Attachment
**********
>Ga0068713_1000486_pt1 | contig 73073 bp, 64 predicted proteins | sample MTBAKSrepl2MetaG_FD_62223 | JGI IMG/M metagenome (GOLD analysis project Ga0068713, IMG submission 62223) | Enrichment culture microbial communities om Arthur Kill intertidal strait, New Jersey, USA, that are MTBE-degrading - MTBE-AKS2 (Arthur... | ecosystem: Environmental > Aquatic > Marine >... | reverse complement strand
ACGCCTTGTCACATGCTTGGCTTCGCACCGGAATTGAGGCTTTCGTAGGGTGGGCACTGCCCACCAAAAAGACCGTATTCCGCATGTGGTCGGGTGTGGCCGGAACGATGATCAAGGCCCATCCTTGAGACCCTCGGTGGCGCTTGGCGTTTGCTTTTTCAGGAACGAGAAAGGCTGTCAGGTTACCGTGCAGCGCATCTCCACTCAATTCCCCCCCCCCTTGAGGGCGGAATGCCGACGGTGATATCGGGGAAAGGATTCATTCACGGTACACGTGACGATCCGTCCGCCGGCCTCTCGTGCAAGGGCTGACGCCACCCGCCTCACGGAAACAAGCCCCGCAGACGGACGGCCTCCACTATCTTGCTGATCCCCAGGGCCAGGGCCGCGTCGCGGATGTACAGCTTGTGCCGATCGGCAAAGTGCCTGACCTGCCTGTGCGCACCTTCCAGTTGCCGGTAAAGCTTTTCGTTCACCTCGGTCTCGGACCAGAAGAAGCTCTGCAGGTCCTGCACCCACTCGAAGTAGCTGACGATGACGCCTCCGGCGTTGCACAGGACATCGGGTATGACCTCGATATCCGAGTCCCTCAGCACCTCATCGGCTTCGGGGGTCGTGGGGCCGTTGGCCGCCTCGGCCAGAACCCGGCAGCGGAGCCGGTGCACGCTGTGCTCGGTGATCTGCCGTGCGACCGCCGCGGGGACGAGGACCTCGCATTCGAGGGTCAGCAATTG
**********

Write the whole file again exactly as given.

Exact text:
>Ga0068713_1000486_pt1 | contig 73073 bp, 64 predicted proteins | sample MTBAKSrepl2MetaG_FD_62223 | JGI IMG/M metagenome (GOLD analysis project Ga0068713, IMG submission 62223) | Enrichment culture microbial communities om Arthur Kill intertidal strait, New Jersey, USA, that are MTBE-degrading - MTBE-AKS2 (Arthur... | ecosystem: Environmental > Aquatic > Marine >... | reverse complement strand
ACGCCTTGTCACATGCTTGGCTTCGCACCGGAATTGAGGCTTTCGTAGGGTGGGCACTGCCCACCAAAAAGACCGTATTCCGCATGTGGTCGGGTGTGGCCGGAACGATGATCAAGGCCCATCCTTGAGACCCTCGGTGGCGCTTGGCGTTTGCTTTTTCAGGAACGAGAAAGGCTGTCAGGTTACCGTGCAGCGCATCTCCACTCAATTCCCCCCCCCCTTGAGGGCGGAATGCCGACGGTGATATCGGGGAAAGGATTCATTCACGGTACACGTGACGATCCGTCCGCCGGCCTCTCGTGCAAGGGCTGACGCCACCCGCCTCACGGAAACAAGCCCCGCAGACGGACGGCCTCCACTATCTTGCTGATCCCCAGGGCCAGGGCCGCGTCGCGGATGTACAGCTTGTGCCGATCGGCAAAGTGCCTGACCTGCCTGTGCGCACCTTCCAGTTGCCGGTAAAGCTTTTCGTTCACCTCGGTCTCGGACCAGAAGAAGCTCTGCAGGTCCTGCACCCACTCGAAGTAGCTGACGATGACGCCTCCGGCGTTGCACAGGACATCGGGTATGACCTCGATATCCGAGTCCCTCAGCACCTCATCGGCTTCGGGGGTCGTGGGGCCGTTGGCCGCCTCGGCCAGAACCCGGCAGCGGAGCCGGTGCACGCTGTGCTCGGTGATCTGCCGTGCGACCGCCGCGGGGACGAGGACCTCGCATTCGAGGGTCAGCAATTG